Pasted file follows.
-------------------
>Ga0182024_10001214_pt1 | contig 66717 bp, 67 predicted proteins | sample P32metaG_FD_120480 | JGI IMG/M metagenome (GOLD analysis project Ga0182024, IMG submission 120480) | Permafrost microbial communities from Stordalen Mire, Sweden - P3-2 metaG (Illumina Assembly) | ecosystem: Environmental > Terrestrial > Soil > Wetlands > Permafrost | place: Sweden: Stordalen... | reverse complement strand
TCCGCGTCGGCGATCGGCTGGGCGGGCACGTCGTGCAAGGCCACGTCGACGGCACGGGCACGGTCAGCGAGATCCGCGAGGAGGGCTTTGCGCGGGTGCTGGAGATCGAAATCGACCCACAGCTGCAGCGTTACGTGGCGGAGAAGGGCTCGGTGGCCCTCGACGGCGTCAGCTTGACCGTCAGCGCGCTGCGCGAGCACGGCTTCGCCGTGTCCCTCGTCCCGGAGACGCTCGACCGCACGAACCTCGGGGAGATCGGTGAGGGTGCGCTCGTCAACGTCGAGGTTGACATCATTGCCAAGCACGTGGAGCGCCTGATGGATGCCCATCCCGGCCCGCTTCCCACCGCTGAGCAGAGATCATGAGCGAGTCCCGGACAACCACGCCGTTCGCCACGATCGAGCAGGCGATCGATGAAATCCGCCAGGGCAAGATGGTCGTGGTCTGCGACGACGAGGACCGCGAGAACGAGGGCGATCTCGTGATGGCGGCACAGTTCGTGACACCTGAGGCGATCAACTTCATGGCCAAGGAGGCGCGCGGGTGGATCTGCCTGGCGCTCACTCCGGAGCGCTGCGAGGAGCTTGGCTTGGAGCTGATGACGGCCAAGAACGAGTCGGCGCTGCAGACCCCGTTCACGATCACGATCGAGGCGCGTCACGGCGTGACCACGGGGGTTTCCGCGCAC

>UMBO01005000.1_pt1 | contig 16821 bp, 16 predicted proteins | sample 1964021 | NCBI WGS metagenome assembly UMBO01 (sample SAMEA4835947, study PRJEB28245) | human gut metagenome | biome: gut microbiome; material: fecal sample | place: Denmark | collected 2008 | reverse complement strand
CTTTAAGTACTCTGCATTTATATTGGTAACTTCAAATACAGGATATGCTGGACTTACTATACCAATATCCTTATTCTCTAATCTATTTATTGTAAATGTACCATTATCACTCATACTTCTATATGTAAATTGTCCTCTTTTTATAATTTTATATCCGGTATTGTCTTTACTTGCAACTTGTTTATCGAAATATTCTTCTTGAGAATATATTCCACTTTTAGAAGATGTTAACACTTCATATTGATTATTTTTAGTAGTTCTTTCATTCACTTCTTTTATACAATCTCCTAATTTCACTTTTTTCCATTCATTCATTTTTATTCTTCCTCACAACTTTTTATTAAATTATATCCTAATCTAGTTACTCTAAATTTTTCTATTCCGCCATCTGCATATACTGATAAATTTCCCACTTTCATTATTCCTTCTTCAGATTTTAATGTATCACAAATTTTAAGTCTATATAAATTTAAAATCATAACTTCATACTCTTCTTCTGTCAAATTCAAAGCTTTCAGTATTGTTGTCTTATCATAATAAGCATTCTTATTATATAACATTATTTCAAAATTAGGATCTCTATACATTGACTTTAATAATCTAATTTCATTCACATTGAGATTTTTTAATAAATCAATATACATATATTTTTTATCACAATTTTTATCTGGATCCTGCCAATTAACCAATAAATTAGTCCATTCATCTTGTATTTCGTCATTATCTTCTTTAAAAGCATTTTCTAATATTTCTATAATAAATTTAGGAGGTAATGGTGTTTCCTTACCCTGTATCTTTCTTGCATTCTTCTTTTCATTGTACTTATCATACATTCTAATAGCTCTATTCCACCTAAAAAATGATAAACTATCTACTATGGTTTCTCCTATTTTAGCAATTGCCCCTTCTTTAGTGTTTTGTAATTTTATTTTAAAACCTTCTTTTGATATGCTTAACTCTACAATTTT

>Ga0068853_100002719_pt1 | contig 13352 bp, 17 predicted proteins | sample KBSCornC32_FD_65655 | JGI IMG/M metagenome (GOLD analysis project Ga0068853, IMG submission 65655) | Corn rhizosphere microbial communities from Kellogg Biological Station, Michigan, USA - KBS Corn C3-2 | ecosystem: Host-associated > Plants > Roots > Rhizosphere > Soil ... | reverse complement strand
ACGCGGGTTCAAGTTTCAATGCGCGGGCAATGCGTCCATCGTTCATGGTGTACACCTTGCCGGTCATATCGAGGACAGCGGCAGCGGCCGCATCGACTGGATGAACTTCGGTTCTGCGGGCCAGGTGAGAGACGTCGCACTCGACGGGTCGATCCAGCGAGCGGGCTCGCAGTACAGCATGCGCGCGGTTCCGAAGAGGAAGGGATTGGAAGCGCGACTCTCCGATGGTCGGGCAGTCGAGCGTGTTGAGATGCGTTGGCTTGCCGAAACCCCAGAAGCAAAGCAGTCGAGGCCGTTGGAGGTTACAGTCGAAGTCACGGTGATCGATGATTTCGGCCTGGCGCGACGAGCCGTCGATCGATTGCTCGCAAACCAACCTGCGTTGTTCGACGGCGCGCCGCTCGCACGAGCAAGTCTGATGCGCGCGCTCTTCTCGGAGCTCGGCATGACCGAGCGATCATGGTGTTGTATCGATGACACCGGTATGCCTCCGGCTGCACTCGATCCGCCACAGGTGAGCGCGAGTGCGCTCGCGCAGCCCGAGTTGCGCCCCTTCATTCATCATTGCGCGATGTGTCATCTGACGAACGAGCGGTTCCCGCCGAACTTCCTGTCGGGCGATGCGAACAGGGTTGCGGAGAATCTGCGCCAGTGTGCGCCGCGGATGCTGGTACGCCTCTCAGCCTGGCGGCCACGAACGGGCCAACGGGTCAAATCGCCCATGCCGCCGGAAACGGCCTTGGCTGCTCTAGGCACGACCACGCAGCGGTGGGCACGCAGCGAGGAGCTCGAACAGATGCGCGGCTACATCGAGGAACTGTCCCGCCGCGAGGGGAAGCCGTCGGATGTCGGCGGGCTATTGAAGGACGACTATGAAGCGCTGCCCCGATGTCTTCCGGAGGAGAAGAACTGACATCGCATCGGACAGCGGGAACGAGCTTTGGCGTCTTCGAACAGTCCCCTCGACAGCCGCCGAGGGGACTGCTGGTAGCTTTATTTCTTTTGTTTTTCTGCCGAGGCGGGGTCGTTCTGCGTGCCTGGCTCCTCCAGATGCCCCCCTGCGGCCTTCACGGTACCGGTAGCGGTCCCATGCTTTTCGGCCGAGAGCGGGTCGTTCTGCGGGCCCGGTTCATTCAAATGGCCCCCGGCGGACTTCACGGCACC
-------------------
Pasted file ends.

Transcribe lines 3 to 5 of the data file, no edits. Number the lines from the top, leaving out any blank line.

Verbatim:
>UMBO01005000.1_pt1 | contig 16821 bp, 16 predicted proteins | sample 1964021 | NCBI WGS metagenome assembly UMBO01 (sample SAMEA4835947, study PRJEB28245) | human gut metagenome | biome: gut microbiome; material: fecal sample | place: Denmark | collected 2008 | reverse complement strand
CTTTAAGTACTCTGCATTTATATTGGTAACTTCAAATACAGGATATGCTGGACTTACTATACCAATATCCTTATTCTCTAATCTATTTATTGTAAATGTACCATTATCACTCATACTTCTATATGTAAATTGTCCTCTTTTTATAATTTTATATCCGGTATTGTCTTTACTTGCAACTTGTTTATCGAAATATTCTTCTTGAGAATATATTCCACTTTTAGAAGATGTTAACACTTCATATTGATTATTTTTAGTAGTTCTTTCATTCACTTCTTTTATACAATCTCCTAATTTCACTTTTTTCCATTCATTCATTTTTATTCTTCCTCACAACTTTTTATTAAATTATATCCTAATCTAGTTACTCTAAATTTTTCTATTCCGCCATCTGCATATACTGATAAATTTCCCACTTTCATTATTCCTTCTTCAGATTTTAATGTATCACAAATTTTAAGTCTATATAAATTTAAAATCATAACTTCATACTCTTCTTCTGTCAAATTCAAAGCTTTCAGTATTGTTGTCTTATCATAATAAGCATTCTTATTATATAACATTATTTCAAAATTAGGATCTCTATACATTGACTTTAATAATCTAATTTCATTCACATTGAGATTTTTTAATAAATCAATATACATATATTTTTTATCACAATTTTTATCTGGATCCTGCCAATTAACCAATAAATTAGTCCATTCATCTTGTATTTCGTCATTATCTTCTTTAAAAGCATTTTCTAATATTTCTATAATAAATTTAGGAGGTAATGGTGTTTCCTTACCCTGTATCTTTCTTGCATTCTTCTTTTCATTGTACTTATCATACATTCTAATAGCTCTATTCCACCTAAAAAATGATAAACTATCTACTATGGTTTCTCCTATTTTAGCAATTGCCCCTTCTTTAGTGTTTTGTAATTTTATTTTAAAACCTTCTTTTGATATGCTTAACTCTACAATTTT

>Ga0068853_100002719_pt1 | contig 13352 bp, 17 predicted proteins | sample KBSCornC32_FD_65655 | JGI IMG/M metagenome (GOLD analysis project Ga0068853, IMG submission 65655) | Corn rhizosphere microbial communities from Kellogg Biological Station, Michigan, USA - KBS Corn C3-2 | ecosystem: Host-associated > Plants > Roots > Rhizosphere > Soil ... | reverse complement strand